Gov. Mike Leavitt, who himself is descended from a polygamous great-grandfather, originally did not favor prosecution of violations of Utah's 105-year ban on plural marriage.

"But this is a man who has taken 13- and 14-year-old children, deprived them of any education, married them, impregnated them, required the state to pay the bill and has raped a 13-year-old girl.

"If we can't prosecute for conduct like Tom Green's, we have no business prosecuting crime," Leavitt said.

The Utah legislature raised the state's minimum marriage age from 14 to 16 in 1998, after Tapestry Against Polygamy, a group of former polygamous wives, championed the reform.
Japanese Proposal Alarms Buddhists

Japanese Prime Minister Yoshiro Mori, who just survived a recent no-confidence vote, has caused consternation by campaigning to emphasize religion in schools. Mori wants to update national curriculum guidelines for the first time since 1947, including placing "a perspective on religion" in public schools.

"We absolutely must not repeat the mistakes of prewar Japan, when the freedoms of thought and religion were trampled by compulsory religious education," wrote the head of a Buddhist group, Daisaku Ikeda. Shinto was Japan's state religion during World War II.

Last May, Mori got in trouble for saying, during a speech to Shinto religious officials, that Japan was a "divine nation" centered on the emperor.
Iranian Journalist "Defames Clergy"

The chief editor of the weekly magazine Cinema-Sport, journalist and cleric Ali Afshai, was defrocked and sentenced in late December to four months in prison for "defaming the clergy."
Prisoner: Police Used God

Condemned murderer Raymond Morrison Jr., 32, argued before the Florida Supreme Court in early January that it should overturn his conviction and death sentence because Jacksonville police took advantage of his Christian beliefs to get a confession.

Police officer Antonio Richardson, a church pastor, "ministered" to Morrison during the investigation and took him to the police department chapel. Morrison said he was coerced into giving a statement implicating him in the 1997 stabbing of an elderly, disabled man. Public Defender Chet Kaufman said police used church and religion as "law enforcement arms":

"They talked about prayer, they talked about getting right with God, they talked about being saved."

Published in Back Issues
%767 %America/Chicago, %2013

Don't Do What Jesus Would Do!

As a guide for choosing attitudes and behavior, many Christians encourage young persons and others to ask, "What would Jesus do?" That slogan is often abbreviated on Christian jewelry and other items as "WWJD." The idea is that if people would think and act the way Jesus did, the world would be a better place.

But is a WWJD mindset really what the modern world needs? If advocates of that philosophy would examine Jesus as depicted in the bible, they might realize that his views can cause great harm to individuals and communities.
Violence

What would Jesus do about the problem of violence in society? The bible indicates he would make it worse by promoting violence as a favored method of dealing with problems. Unlike modern civilized people, he did not limit the acceptability of violence to situations requiring self-defense or the defense of others.
Violent Afterlife

Jesus taught that when he returns to earth, he will cause infinitely more gratuitous violence than is contained in any slasher film. At that time, he will send his angels to gather people and cast them into a furnace of fire, where there will be wailing and gnashing of teeth.[1] Also at this glorious homecoming, he will order persons to "[d]epart from me, ye cursed, into everlasting fire, prepared for the devil and his angels."[2] The book of Revelation tells us that this everlasting inferno is a place where people are tortured forever,[3] where "the smoke of their torment ascendeth up for ever and ever: and they have no rest day or night. . . ."[4] That hideous state of affairs is illustrated in Jesus' story of the beggar Lazarus who went to heaven and the rich man who was consigned to Hades. Jesus described the rich man as suffering torment in the flames.[5]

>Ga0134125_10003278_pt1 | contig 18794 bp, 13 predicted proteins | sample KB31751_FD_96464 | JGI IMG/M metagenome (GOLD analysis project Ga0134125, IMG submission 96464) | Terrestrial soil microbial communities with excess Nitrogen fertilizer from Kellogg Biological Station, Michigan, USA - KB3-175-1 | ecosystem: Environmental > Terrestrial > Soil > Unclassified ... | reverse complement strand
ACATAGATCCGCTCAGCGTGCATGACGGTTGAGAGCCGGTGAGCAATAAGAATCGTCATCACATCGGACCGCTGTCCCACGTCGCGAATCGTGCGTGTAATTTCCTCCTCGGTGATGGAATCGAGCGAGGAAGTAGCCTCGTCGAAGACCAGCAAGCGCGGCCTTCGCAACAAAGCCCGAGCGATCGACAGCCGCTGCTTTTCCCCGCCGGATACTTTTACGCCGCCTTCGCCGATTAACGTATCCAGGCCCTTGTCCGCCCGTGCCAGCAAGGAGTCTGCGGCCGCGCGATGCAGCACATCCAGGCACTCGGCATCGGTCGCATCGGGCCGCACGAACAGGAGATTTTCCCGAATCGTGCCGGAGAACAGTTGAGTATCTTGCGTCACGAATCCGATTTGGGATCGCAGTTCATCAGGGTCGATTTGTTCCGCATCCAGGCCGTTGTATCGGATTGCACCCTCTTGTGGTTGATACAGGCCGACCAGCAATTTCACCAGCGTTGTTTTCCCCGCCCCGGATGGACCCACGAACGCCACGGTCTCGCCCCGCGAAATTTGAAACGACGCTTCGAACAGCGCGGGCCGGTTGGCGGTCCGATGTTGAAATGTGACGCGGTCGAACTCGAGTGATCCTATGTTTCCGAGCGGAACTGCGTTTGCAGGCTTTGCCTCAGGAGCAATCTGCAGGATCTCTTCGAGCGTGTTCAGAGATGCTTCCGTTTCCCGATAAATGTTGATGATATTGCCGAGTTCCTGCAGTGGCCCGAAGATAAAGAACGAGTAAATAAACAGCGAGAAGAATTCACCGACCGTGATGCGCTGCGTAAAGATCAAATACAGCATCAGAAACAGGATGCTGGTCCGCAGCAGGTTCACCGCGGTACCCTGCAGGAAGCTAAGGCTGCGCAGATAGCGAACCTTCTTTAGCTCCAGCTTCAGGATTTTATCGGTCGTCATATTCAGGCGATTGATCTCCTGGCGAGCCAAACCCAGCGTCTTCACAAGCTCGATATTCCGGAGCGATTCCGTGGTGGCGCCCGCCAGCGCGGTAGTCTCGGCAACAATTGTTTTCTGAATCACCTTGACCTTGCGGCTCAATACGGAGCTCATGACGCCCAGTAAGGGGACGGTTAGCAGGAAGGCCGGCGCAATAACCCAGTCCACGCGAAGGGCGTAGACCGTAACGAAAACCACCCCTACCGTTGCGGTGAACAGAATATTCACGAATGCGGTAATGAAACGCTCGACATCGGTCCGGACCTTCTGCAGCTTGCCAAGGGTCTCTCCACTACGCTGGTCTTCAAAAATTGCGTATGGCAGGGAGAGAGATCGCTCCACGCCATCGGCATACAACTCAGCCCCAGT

Elsewhere, he indicated that the same fate will befall everyone who does not accept his message.[6] This will include the vast majority of humanity.[7] Thus, we have the role model of the WWJD folks causing not only the death but eternal torture of billions of people--many of them simply because he disapproves of their religious beliefs.
Violent Parables

Jesus' parables contain further illustrations of the types of violence he supported. By failing to condemn the violent acts described in those stories, Jesus implied that such behavior was acceptable.

Consistent with his other teachings about the afterlife, Jesus approved of torture in a parable relating to Judgment Day. This story involves a king who forgave a servant's debt but later found the same servant treating harshly a debtor of the servant. Jesus asserted that the king became angry and delivered the servant "to the tormentors, till he should pay all that was due. . . ." Jesus went on to say that God will do the same to people who do not forgive the trespasses of others.[8]

There is also a parable in which Jesus condoned dismembering people. That story concerns a servant who, after being put in charge of his master's property, began to bully the other servants and eat and drink with drunken friends. Jesus explained that if the master returns when the servant does not expect him, the master will cut that unfaithful servant in pieces.[9]